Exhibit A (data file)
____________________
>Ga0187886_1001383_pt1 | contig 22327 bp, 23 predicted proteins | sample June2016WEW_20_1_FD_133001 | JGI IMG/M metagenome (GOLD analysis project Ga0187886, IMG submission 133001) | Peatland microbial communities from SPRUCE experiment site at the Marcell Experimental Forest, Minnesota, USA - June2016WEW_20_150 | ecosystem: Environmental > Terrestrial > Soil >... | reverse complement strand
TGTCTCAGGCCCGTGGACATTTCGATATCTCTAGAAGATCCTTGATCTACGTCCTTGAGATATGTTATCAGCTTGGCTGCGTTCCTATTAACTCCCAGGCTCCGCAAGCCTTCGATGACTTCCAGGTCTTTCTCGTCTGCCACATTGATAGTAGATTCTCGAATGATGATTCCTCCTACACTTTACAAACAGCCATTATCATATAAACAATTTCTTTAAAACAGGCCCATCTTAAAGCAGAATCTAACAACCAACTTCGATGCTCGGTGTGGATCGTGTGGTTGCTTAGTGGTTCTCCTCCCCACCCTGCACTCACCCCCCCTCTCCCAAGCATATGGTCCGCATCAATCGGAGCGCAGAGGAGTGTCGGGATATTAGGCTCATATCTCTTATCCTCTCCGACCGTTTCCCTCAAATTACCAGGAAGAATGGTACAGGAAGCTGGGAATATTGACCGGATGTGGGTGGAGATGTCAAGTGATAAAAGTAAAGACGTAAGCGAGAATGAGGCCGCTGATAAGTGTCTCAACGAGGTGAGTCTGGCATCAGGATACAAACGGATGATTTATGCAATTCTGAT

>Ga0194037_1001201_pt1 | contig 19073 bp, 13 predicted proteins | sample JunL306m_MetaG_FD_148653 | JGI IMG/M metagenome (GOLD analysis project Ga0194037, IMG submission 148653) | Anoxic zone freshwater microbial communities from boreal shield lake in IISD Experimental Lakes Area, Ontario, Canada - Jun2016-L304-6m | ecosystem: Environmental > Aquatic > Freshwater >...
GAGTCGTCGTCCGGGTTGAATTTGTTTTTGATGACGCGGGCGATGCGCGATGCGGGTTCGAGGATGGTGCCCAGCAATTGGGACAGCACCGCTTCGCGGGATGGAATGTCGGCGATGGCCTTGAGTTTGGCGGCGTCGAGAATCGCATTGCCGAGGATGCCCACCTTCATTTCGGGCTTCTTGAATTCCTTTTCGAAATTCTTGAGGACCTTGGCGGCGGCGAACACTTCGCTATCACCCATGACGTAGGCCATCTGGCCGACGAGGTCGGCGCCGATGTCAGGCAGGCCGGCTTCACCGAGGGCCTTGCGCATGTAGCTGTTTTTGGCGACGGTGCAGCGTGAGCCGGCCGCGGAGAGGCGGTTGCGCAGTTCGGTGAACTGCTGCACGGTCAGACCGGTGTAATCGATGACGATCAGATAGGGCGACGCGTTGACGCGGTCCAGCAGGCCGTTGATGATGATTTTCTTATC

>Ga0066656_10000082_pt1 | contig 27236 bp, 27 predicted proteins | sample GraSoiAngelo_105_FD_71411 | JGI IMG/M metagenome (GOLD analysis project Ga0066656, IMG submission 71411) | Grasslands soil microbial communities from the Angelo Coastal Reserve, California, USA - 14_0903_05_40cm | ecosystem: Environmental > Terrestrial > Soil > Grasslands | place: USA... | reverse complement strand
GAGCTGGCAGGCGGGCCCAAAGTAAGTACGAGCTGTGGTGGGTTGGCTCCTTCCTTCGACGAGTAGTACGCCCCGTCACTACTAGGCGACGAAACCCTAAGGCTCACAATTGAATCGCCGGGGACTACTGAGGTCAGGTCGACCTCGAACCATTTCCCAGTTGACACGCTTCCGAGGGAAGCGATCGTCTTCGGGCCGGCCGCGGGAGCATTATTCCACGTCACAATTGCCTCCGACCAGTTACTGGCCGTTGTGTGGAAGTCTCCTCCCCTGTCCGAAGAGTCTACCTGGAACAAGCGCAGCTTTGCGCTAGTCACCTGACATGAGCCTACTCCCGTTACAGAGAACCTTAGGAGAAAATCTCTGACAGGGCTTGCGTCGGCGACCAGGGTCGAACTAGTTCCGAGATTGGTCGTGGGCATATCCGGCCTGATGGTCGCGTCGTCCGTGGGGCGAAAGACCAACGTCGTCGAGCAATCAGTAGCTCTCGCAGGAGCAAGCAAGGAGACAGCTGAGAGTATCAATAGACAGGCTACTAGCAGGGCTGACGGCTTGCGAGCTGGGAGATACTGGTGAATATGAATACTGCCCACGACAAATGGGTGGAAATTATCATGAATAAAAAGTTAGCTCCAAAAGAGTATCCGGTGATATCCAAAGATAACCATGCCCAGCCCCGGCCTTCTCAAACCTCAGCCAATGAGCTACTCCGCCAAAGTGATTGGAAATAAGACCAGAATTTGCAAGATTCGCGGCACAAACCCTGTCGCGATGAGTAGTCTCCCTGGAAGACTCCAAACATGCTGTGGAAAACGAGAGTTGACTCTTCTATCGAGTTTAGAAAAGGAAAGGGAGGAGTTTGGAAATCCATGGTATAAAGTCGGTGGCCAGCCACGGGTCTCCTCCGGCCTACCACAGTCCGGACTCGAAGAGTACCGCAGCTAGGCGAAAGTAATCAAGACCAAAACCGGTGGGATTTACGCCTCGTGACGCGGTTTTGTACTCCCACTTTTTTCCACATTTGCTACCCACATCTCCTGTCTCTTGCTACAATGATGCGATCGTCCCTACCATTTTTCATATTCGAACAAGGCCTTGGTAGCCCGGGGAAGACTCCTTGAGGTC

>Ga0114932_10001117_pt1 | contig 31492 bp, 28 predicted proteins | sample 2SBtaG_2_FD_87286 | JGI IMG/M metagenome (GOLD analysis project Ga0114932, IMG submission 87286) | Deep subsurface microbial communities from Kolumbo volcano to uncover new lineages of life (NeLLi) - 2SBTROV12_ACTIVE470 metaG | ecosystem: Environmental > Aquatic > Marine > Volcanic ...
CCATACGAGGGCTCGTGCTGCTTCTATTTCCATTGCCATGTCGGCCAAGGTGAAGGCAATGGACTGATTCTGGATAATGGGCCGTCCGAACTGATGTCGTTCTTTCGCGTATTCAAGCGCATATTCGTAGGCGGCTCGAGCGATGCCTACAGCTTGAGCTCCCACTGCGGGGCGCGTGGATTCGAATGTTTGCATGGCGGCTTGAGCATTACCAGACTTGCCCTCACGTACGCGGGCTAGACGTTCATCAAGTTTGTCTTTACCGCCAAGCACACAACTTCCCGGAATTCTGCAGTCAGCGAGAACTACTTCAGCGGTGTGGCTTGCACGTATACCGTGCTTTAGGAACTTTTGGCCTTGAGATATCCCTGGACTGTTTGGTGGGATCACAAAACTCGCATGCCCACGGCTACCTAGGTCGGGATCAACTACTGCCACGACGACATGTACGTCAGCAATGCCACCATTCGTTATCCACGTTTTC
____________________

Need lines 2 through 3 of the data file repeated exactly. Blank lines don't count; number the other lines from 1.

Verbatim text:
TGTCTCAGGCCCGTGGACATTTCGATATCTCTAGAAGATCCTTGATCTACGTCCTTGAGATATGTTATCAGCTTGGCTGCGTTCCTATTAACTCCCAGGCTCCGCAAGCCTTCGATGACTTCCAGGTCTTTCTCGTCTGCCACATTGATAGTAGATTCTCGAATGATGATTCCTCCTACACTTTACAAACAGCCATTATCATATAAACAATTTCTTTAAAACAGGCCCATCTTAAAGCAGAATCTAACAACCAACTTCGATGCTCGGTGTGGATCGTGTGGTTGCTTAGTGGTTCTCCTCCCCACCCTGCACTCACCCCCCCTCTCCCAAGCATATGGTCCGCATCAATCGGAGCGCAGAGGAGTGTCGGGATATTAGGCTCATATCTCTTATCCTCTCCGACCGTTTCCCTCAAATTACCAGGAAGAATGGTACAGGAAGCTGGGAATATTGACCGGATGTGGGTGGAGATGTCAAGTGATAAAAGTAAAGACGTAAGCGAGAATGAGGCCGCTGATAAGTGTCTCAACGAGGTGAGTCTGGCATCAGGATACAAACGGATGATTTATGCAATTCTGAT

>Ga0194037_1001201_pt1 | contig 19073 bp, 13 predicted proteins | sample JunL306m_MetaG_FD_148653 | JGI IMG/M metagenome (GOLD analysis project Ga0194037, IMG submission 148653) | Anoxic zone freshwater microbial communities from boreal shield lake in IISD Experimental Lakes Area, Ontario, Canada - Jun2016-L304-6m | ecosystem: Environmental > Aquatic > Freshwater >...